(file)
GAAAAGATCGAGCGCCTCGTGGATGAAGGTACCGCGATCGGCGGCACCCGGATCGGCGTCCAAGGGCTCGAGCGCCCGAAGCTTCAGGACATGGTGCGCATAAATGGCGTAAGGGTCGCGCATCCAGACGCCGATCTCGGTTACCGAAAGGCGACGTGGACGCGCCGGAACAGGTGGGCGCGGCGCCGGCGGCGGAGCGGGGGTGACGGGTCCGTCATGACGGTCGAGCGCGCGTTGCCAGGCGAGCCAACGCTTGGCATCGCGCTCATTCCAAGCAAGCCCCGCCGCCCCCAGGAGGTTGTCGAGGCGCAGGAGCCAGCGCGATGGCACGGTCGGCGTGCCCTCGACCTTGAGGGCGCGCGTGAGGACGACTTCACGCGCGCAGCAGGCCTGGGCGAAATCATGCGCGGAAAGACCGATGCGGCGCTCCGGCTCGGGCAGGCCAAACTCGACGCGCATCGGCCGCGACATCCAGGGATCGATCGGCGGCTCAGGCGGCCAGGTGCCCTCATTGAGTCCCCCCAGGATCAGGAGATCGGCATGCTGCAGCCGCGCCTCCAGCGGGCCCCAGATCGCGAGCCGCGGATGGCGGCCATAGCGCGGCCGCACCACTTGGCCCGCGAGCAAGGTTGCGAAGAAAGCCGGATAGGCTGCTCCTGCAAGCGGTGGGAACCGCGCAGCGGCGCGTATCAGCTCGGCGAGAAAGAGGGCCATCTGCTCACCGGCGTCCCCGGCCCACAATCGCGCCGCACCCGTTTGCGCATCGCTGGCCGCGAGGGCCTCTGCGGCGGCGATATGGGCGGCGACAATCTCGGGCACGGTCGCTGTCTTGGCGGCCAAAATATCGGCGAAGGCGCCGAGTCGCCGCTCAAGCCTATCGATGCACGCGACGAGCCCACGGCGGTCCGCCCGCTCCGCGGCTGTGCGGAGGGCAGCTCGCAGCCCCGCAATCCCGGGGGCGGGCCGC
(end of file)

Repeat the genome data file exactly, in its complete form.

GAAAAGATCGAGCGCCTCGTGGATGAAGGTACCGCGATCGGCGGCACCCGGATCGGCGTCCAAGGGCTCGAGCGCCCGAAGCTTCAGGACATGGTGCGCATAAATGGCGTAAGGGTCGCGCATCCAGACGCCGATCTCGGTTACCGAAAGGCGACGTGGACGCGCCGGAACAGGTGGGCGCGGCGCCGGCGGCGGAGCGGGGGTGACGGGTCCGTCATGACGGTCGAGCGCGCGTTGCCAGGCGAGCCAACGCTTGGCATCGCGCTCATTCCAAGCAAGCCCCGCCGCCCCCAGGAGGTTGTCGAGGCGCAGGAGCCAGCGCGATGGCACGGTCGGCGTGCCCTCGACCTTGAGGGCGCGCGTGAGGACGACTTCACGCGCGCAGCAGGCCTGGGCGAAATCATGCGCGGAAAGACCGATGCGGCGCTCCGGCTCGGGCAGGCCAAACTCGACGCGCATCGGCCGCGACATCCAGGGATCGATCGGCGGCTCAGGCGGCCAGGTGCCCTCATTGAGTCCCCCCAGGATCAGGAGATCGGCATGCTGCAGCCGCGCCTCCAGCGGGCCCCAGATCGCGAGCCGCGGATGGCGGCCATAGCGCGGCCGCACCACTTGGCCCGCGAGCAAGGTTGCGAAGAAAGCCGGATAGGCTGCTCCTGCAAGCGGTGGGAACCGCGCAGCGGCGCGTATCAGCTCGGCGAGAAAGAGGGCCATCTGCTCACCGGCGTCCCCGGCCCACAATCGCGCCGCACCCGTTTGCGCATCGCTGGCCGCGAGGGCCTCTGCGGCGGCGATATGGGCGGCGACAATCTCGGGCACGGTCGCTGTCTTGGCGGCCAAAATATCGGCGAAGGCGCCGAGTCGCCGCTCAAGCCTATCGATGCACGCGACGAGCCCACGGCGGTCCGCCCGCTCCGCGGCTGTGCGGAGGGCAGCTCGCAGCCCCGCAATCCCGGGGGCGGGCCGC